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macro analytical approaches of Marx and Durkheim regarding democratic republics, freedom, & equality
This paper looks at the question on how the macro analytical approaches that were discussed by Marx and Durkheim are applied to the attitudes of freedom and democratic republics and how it affects the equality of society. Bibliography cites four sources
How might the macro-analytical theories advanced by Marx and Durkheim help us understand the causes and consequences of the tension between freedom and equality in a democratic republic?
Freedom does not exist in world that is run by the minority dictators, many will argue that even in the western world there is freedom however there are rules to follow a man is only as free as the rules of his country allows however there can be seen to be an underlying reason why the rules of nations and man coexist to prevent overall freedom to what one wants, freedom has its priced of safety, safety from wars, disease and civil unrest, yet when nations or rather minor factions decide that another nation is preventing it from having its own freedom and carries out senseless violence against democratic societies then freedoms price become expensive.
There have been many instances in history where freedom of man has become an argumentative and moot point for example in the 1800's we see the American colonies fighting for their freedom as a democratic republic against a larger nation, 1776 was a tumultuous year in America. There was dissatisfaction in many quarters regarding the colonies relationship with England which was further enflamed by the heavy debt situation which plagued many of the colonies traders. England had been financially crippled by the 'Seven Years' war and as a result needed to raise funds in any way possible, consequently the colonies saw taxes and duties rising which increased resentment (Kashatus 53, Appleby 1995). America's citizens were ripe for the controversial 47-page pamphlet ' Common Sense' written by Thomas Paine (Kashatus 53).
When Thomas Paine wrote this pamphlet he recognised its controversy, its introduction reads;
Perhaps the sentiments contained in the following pages, are not yet sufficiently fashionable to procure them general favor; a long habit of not thinking a thing wrong, gives it a superficial appearance of being right, and raises at first a formidable outcry in defence of custom. But tumult soon subsides. Time makes more converts than reason" (Paine 1).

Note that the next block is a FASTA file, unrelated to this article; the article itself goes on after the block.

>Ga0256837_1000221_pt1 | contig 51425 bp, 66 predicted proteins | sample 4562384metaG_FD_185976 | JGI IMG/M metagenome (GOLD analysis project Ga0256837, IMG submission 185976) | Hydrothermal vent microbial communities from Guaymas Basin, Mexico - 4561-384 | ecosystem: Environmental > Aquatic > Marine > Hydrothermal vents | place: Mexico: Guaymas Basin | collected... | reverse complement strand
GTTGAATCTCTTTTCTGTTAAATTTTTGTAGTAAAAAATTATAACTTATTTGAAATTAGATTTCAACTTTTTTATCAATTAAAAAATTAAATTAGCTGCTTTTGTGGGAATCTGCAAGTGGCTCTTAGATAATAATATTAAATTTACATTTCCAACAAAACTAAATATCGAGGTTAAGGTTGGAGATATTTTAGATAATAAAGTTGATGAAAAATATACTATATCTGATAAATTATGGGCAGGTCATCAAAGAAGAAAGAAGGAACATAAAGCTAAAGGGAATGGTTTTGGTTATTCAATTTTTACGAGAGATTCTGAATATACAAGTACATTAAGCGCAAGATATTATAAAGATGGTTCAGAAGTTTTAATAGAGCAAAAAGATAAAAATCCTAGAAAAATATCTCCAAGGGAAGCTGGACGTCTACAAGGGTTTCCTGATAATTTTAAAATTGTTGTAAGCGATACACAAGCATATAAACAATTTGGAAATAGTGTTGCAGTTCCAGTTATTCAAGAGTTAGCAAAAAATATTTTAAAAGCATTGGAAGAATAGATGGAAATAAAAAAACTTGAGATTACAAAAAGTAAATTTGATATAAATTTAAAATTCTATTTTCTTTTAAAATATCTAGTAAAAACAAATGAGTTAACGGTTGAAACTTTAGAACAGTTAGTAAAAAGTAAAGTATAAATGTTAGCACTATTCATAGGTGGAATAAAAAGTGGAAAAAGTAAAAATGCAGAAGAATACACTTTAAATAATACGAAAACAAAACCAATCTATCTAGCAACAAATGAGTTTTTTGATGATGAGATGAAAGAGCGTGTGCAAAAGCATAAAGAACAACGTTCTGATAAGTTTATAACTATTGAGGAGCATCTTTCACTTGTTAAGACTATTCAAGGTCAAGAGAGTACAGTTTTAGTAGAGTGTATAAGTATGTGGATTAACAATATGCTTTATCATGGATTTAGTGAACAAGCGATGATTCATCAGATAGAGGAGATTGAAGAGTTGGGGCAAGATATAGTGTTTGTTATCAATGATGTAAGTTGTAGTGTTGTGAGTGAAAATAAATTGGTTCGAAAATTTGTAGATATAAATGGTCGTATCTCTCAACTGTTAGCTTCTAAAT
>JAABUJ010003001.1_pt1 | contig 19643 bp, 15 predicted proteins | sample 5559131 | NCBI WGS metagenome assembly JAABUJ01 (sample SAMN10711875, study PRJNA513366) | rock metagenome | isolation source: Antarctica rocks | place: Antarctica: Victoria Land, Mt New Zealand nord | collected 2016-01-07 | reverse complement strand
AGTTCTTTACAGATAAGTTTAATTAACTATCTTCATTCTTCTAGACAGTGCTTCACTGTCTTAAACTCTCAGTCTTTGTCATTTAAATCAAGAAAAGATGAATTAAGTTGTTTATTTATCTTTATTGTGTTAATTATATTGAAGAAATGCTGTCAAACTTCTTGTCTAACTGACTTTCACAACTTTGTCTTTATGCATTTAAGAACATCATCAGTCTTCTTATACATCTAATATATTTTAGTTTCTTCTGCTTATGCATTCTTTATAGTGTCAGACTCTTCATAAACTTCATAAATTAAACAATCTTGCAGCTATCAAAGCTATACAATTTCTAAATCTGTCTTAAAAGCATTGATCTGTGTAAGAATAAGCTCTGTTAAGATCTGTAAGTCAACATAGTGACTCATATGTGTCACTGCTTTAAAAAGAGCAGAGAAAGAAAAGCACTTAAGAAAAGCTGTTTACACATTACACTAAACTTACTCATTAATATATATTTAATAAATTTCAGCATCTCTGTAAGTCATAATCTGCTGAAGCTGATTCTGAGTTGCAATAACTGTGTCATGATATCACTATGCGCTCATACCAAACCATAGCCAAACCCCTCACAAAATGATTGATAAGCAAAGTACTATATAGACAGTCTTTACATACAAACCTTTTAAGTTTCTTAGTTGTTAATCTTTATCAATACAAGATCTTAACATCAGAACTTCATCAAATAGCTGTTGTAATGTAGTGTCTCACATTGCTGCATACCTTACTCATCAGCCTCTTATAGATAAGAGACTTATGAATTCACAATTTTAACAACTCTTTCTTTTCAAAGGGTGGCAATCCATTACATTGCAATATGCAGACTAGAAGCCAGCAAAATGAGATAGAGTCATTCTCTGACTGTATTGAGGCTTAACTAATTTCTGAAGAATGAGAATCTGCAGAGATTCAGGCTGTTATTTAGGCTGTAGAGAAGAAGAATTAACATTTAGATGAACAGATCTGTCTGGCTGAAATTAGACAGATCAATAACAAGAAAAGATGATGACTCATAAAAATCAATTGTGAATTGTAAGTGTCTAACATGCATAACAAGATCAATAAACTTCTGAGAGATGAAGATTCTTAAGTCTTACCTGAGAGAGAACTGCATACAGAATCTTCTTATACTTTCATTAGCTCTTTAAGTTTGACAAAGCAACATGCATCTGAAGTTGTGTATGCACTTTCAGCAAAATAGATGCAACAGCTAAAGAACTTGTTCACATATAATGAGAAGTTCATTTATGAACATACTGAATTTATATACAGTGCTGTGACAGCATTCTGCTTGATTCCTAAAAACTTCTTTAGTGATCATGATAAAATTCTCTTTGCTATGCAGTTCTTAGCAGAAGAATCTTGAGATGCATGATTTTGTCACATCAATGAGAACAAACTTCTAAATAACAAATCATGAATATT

His words were to be proven correct, as within a short period of time the actions which Paine called for would occur and time did prove to convert many individuals which had previously been in favour of a peaceful settlement (Kashatus 53).
Paine's pamphlet was popular at the time despite its controversy. Part of this reason was the style the writing. This pamphlet was phrased in language which was understandable by the common man (Kashatus 53). In this his attitude was similar to that of many other revolutionaries, and as noted by many critics and observers of political events he believed in the idea that citizens should be informed in order to be able to exercise their civic responsibilities wisely" (Brown xiii). Brown describes Pain's writing as infected with 'pungent magnetism (Brown 64). This all aids in the explanation for the popularity of this pamphlet.
A more recent event that shocked the world and was not for freedom but for a wholey personal and selfish act was when the global political arena changed on September the Eleventh 2001 for ever. There was a harsh line drawn that appeared to separate the Muslim world and cultures form those of the traditional Christian world.
This was more than simply a terrorist act, in the eyes of many it was a Jihad of one civilisation against another. To many this must have been a chilling event, especially if they had read the book; The Clash of Civilizations that was written by Samuel P. Huntington and published in the summer of 1993.
Huntington was in a position to be able to write such a controversial book due this is academic and professional standing, as the A professor at Harvard University, with his title in of the Science of Government at Harvard University this book was seen by some as rationalising racism and by others as a warning of what may occur if the political scenarios that had been followed as a result of the political…[continue]
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While war is often a major factor in changing the nature of property ownership, much as major depressions, such as that of 1920 to 1940, another factor can be large increases in competition, such as that in industrial production that has risen in Japan, Korea, and Taiwan since the Vietnam War (Capitalism pp). All such developments "put stresses on the ability of individuals to finance and mange their operations (Capitalism